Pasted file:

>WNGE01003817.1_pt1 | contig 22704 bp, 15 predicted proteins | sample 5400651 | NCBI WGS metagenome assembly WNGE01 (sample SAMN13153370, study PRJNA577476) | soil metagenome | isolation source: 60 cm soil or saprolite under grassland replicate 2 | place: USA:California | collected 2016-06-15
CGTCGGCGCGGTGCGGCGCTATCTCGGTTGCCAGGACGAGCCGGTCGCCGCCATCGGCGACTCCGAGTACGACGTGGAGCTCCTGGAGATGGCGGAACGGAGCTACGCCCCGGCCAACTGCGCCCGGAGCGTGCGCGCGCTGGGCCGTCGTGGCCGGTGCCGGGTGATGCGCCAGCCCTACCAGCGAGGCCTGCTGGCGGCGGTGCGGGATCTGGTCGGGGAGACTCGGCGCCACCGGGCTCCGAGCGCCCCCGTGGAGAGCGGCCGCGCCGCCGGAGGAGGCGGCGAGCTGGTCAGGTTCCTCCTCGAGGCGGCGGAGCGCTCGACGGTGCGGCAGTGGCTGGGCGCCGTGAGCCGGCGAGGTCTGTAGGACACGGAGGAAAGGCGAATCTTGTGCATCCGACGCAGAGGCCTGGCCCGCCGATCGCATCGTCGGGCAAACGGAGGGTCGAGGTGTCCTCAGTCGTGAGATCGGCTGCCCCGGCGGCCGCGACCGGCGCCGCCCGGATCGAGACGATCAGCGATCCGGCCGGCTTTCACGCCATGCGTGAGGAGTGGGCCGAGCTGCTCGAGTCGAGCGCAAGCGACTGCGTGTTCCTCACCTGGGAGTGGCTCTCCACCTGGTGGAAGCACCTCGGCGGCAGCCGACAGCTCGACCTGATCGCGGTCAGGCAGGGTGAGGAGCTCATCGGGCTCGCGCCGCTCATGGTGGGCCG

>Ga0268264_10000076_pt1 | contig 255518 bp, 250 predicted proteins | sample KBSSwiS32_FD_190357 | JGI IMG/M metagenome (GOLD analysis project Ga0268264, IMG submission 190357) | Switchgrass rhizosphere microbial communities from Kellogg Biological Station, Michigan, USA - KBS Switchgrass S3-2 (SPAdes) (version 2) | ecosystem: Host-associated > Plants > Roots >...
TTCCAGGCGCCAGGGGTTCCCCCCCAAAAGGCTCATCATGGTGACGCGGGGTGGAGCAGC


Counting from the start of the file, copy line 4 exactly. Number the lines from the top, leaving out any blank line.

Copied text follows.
TTCCAGGCGCCAGGGGTTCCCCCCCAAAAGGCTCATCATGGTGACGCGGGGTGGAGCAGC